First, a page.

I'm working on the taxoxnomy of Heteroptera based on morphological and molecular characters. I have also working on the population Genetics of these taxa. Recently I have conducted some works on phyloclimatics of Heteroptera combining the genetic structure and distribution modeling
Peter Armbruster
Associate Professor
CV
Department of Biology
Georgetown University
Washington DC USA
paa9@georgetown.edu
Armbruster
Research in my lab is focused on understanding processes of phenotypic evolution in natural populations and the molecular bases of adaptation. Our approach to these questions is integrative. We perform a wide range of studies, including field ecology, quantitative and population genetics, and molecular physiology. We are currently studying the invasive and medically important mosquito Aedes albopictus, a vector of both dengue fever and Chikungunya virus. Our research intersects with a variety of topics in both invasive species biology and medical entomology, and we are particularly interested in novel approaches that lie at the interface of these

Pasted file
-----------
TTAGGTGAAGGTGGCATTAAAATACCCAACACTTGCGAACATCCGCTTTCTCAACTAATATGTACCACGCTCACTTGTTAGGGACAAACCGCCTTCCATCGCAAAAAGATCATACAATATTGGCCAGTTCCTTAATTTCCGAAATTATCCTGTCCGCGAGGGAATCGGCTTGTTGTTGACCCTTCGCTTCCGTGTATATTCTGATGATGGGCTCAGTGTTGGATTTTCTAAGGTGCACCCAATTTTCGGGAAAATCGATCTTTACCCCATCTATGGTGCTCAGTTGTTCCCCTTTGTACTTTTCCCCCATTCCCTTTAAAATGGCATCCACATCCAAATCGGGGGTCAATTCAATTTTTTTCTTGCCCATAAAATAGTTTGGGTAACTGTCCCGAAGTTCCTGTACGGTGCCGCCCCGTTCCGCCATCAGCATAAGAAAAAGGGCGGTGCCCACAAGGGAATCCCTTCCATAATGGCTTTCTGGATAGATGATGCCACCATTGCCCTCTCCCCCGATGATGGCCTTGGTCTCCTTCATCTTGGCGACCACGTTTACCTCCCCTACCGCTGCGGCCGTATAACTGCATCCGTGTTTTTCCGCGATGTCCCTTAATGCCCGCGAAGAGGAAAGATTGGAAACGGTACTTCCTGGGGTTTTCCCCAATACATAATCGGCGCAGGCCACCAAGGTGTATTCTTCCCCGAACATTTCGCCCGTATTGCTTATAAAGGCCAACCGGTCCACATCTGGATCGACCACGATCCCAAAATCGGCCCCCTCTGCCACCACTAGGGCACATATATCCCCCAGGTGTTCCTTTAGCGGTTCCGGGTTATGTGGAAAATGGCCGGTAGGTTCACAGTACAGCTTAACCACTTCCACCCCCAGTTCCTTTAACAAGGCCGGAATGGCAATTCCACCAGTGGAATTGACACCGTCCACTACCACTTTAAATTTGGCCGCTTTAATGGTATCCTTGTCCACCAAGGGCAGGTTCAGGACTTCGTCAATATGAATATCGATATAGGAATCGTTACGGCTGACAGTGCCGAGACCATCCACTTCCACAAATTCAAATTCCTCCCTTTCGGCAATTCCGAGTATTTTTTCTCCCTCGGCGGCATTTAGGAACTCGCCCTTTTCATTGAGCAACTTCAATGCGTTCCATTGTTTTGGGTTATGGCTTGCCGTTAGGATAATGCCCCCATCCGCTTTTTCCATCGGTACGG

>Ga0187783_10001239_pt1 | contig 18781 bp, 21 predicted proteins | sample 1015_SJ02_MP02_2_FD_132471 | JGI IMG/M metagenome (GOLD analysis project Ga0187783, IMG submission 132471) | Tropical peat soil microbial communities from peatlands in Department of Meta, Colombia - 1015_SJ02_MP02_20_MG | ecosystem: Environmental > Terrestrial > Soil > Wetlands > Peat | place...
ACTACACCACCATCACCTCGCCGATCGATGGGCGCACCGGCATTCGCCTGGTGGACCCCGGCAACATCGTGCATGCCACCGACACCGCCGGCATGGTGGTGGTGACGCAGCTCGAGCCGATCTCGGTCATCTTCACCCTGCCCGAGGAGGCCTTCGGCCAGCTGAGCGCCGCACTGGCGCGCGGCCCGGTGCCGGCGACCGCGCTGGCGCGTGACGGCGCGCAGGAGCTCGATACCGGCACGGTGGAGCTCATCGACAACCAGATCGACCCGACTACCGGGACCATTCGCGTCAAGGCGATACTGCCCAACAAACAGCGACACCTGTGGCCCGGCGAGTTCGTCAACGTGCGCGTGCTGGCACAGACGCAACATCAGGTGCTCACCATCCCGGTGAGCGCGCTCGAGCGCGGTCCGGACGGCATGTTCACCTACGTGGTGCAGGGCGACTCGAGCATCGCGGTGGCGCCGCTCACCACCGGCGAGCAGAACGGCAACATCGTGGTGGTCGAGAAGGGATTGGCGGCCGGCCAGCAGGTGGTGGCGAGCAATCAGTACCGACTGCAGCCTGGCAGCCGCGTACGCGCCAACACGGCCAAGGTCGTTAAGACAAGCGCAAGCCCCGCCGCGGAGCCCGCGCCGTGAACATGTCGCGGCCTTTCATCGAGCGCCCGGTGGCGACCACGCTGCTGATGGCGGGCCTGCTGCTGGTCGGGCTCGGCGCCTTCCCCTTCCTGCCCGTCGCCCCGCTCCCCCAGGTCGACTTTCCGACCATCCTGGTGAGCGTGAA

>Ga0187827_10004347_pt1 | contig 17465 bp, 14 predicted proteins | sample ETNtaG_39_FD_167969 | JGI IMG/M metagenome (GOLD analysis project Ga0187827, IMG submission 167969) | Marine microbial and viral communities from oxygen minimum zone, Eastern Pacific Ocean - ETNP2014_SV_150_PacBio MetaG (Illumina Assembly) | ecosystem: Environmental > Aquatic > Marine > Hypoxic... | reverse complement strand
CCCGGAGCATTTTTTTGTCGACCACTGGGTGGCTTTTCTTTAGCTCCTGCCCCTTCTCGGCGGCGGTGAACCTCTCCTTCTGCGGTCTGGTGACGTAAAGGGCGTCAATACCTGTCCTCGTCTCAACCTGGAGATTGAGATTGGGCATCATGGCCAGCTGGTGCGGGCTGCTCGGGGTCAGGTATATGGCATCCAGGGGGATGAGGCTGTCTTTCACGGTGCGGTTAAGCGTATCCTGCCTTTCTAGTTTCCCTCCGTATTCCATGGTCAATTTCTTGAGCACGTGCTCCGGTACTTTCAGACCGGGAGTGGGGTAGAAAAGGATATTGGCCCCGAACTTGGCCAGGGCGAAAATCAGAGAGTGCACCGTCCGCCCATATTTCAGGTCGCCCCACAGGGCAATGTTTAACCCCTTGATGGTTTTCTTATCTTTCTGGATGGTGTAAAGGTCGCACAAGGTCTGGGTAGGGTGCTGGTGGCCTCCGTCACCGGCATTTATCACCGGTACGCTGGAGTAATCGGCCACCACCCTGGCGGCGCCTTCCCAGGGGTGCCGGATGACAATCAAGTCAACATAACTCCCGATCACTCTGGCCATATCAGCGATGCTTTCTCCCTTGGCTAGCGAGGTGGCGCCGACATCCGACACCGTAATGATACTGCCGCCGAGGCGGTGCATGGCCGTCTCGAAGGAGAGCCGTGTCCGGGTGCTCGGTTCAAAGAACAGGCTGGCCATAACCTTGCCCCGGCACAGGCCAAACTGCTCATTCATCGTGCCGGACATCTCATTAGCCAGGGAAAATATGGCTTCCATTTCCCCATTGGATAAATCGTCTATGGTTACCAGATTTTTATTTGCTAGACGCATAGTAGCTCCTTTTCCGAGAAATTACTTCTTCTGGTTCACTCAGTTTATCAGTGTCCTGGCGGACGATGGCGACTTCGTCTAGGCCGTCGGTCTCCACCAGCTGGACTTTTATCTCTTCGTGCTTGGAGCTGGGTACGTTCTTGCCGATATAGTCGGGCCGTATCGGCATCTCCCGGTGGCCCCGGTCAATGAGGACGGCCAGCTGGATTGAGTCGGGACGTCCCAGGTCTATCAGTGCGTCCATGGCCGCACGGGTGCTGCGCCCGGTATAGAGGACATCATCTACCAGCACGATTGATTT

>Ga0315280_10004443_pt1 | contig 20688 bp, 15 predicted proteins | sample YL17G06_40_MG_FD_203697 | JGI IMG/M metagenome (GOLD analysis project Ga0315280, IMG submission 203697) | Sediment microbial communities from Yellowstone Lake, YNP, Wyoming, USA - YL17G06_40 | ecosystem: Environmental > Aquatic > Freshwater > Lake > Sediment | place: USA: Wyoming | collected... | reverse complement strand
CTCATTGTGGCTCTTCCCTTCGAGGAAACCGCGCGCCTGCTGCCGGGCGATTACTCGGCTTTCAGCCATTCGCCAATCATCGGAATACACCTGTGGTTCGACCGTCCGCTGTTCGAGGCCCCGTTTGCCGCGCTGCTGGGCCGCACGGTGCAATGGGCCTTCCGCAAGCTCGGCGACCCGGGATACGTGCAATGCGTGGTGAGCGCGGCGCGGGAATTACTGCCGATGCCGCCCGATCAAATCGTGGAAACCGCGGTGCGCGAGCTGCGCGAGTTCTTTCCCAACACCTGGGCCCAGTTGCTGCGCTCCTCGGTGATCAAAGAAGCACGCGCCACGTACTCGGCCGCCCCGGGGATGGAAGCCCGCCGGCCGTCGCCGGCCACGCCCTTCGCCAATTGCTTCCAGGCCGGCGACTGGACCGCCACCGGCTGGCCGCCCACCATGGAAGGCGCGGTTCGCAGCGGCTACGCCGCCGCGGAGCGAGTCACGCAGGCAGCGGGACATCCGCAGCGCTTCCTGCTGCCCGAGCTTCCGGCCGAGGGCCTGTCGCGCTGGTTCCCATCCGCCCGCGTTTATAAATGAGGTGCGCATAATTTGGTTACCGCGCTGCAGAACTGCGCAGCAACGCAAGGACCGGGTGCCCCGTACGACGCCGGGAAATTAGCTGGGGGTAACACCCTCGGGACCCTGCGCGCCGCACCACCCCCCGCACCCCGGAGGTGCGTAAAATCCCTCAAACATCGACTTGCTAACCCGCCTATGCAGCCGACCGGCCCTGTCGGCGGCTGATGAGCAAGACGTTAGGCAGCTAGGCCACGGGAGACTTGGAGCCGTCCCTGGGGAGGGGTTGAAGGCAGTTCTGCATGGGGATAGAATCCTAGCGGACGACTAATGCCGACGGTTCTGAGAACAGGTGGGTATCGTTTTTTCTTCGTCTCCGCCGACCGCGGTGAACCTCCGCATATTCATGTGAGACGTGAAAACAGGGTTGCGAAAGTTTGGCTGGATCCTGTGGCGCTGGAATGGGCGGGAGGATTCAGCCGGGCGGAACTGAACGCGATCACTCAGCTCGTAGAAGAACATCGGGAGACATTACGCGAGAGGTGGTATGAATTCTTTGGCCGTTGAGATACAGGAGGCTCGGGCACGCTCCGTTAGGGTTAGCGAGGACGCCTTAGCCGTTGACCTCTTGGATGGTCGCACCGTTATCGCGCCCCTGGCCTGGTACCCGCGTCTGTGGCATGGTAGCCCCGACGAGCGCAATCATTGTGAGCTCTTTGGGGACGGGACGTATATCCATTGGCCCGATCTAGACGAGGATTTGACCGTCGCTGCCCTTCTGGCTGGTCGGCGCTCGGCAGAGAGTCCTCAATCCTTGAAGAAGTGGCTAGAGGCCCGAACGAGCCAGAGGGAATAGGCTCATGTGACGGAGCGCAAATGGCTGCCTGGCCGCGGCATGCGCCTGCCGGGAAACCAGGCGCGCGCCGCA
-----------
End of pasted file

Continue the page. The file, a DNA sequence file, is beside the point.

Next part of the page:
Luc Swevers
Dr
Biosciences & Applications
NCSR "Demokritos"
Aghia Paraskevi (Athens) Attiki Greece
swevers@bio.demokritos.gr
Insect Molecular Genetics and Biotechnology
1) Molecular analysis of the developmental program that directs follicular cell differentiation during oogenesis in silkmoths : in vitro culture of ovarioles, molecular analysis of ecdysone response, analysis of transcription factor function, functional analysis of the nuclear receptor BmE75 during the transition from vitellogenesis to choriogenesis. 2) Analysis of small RNA pathways in lepidopteran insects: the RNA-binding proteins R2D2 and Translin. Development of methods to increase the efficiency of RNAi in lepidopteran insects. 3) Development of methods for control of insect pests: development of baculoviruses as transformation vectors, exploration of transposable elements for insect transformation, environmental RNAi, insect growth regulators. 4)